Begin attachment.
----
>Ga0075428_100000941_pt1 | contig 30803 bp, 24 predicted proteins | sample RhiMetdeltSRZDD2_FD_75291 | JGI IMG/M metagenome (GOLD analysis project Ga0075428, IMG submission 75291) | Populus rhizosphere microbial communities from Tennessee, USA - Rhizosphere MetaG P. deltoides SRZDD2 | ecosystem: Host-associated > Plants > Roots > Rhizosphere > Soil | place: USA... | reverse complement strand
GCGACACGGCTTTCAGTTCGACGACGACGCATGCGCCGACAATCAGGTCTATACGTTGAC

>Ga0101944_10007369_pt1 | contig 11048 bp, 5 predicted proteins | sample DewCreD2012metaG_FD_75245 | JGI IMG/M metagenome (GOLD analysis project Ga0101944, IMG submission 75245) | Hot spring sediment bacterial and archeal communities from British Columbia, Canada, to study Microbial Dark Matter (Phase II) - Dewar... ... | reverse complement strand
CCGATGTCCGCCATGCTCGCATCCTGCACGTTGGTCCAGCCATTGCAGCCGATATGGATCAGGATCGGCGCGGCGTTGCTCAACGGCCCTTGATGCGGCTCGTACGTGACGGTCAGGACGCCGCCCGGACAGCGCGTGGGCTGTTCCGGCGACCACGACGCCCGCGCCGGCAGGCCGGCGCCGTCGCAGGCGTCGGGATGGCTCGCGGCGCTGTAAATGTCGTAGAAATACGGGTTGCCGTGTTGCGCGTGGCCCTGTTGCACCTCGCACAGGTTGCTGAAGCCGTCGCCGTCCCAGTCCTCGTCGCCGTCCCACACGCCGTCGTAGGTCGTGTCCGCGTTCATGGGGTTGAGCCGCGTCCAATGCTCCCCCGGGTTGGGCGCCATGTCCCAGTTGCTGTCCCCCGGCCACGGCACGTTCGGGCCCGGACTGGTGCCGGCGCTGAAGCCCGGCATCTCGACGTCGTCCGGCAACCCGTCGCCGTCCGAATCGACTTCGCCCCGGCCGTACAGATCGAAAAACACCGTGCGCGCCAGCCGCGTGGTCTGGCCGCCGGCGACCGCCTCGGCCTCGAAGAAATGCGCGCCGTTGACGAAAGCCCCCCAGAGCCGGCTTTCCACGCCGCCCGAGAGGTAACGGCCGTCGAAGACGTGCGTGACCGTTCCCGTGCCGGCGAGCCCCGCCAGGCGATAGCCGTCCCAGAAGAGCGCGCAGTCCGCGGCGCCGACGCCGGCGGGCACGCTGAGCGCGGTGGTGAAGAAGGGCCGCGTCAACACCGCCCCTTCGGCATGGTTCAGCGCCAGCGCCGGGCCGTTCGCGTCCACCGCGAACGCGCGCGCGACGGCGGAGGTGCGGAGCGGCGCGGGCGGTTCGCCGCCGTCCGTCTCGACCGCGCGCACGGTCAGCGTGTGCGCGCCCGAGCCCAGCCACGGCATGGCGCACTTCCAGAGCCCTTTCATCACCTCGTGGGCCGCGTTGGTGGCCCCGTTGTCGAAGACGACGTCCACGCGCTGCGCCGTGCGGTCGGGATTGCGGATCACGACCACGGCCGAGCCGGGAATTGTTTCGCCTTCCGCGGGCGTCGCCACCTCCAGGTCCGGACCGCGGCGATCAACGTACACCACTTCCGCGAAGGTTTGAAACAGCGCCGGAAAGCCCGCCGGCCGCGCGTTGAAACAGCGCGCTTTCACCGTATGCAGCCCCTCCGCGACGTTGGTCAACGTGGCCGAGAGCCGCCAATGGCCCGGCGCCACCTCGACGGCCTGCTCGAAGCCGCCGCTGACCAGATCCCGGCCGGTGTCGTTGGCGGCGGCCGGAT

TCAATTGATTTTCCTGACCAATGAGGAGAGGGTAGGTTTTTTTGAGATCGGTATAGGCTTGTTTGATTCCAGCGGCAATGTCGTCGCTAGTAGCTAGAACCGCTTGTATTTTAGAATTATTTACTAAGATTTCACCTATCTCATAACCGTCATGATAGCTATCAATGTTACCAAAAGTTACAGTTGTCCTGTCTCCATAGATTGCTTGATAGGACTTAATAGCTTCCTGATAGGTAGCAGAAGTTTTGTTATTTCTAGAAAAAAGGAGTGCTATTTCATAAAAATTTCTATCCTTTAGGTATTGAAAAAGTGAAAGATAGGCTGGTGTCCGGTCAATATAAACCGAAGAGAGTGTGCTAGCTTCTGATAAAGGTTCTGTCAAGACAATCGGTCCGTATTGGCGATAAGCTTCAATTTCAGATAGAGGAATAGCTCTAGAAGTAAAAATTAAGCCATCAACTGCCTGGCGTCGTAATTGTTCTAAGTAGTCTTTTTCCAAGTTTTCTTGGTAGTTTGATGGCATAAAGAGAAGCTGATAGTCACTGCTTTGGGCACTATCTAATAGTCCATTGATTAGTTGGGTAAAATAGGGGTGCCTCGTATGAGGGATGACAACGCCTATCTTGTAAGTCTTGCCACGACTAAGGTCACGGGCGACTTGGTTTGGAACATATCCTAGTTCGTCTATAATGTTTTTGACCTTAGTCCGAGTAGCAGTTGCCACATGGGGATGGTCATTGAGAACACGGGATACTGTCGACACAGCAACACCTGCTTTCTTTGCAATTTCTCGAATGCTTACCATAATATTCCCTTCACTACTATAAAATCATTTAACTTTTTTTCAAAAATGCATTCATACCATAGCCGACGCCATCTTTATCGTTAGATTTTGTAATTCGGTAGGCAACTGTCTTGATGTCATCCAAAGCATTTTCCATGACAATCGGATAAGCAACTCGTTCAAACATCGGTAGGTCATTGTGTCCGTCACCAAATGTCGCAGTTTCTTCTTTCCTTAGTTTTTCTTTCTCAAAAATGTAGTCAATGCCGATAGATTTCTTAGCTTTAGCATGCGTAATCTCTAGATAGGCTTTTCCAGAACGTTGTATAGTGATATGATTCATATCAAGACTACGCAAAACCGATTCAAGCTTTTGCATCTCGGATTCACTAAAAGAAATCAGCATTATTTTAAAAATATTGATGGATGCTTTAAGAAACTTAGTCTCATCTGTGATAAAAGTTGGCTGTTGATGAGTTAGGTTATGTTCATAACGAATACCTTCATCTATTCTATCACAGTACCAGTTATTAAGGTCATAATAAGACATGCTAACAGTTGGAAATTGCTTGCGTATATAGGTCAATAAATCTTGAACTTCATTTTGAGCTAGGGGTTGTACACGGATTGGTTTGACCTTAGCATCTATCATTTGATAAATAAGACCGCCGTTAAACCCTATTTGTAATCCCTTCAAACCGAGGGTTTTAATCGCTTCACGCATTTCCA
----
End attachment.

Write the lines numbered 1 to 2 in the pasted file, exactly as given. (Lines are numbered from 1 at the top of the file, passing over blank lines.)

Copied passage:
>Ga0075428_100000941_pt1 | contig 30803 bp, 24 predicted proteins | sample RhiMetdeltSRZDD2_FD_75291 | JGI IMG/M metagenome (GOLD analysis project Ga0075428, IMG submission 75291) | Populus rhizosphere microbial communities from Tennessee, USA - Rhizosphere MetaG P. deltoides SRZDD2 | ecosystem: Host-associated > Plants > Roots > Rhizosphere > Soil | place: USA... | reverse complement strand
GCGACACGGCTTTCAGTTCGACGACGACGCATGCGCCGACAATCAGGTCTATACGTTGAC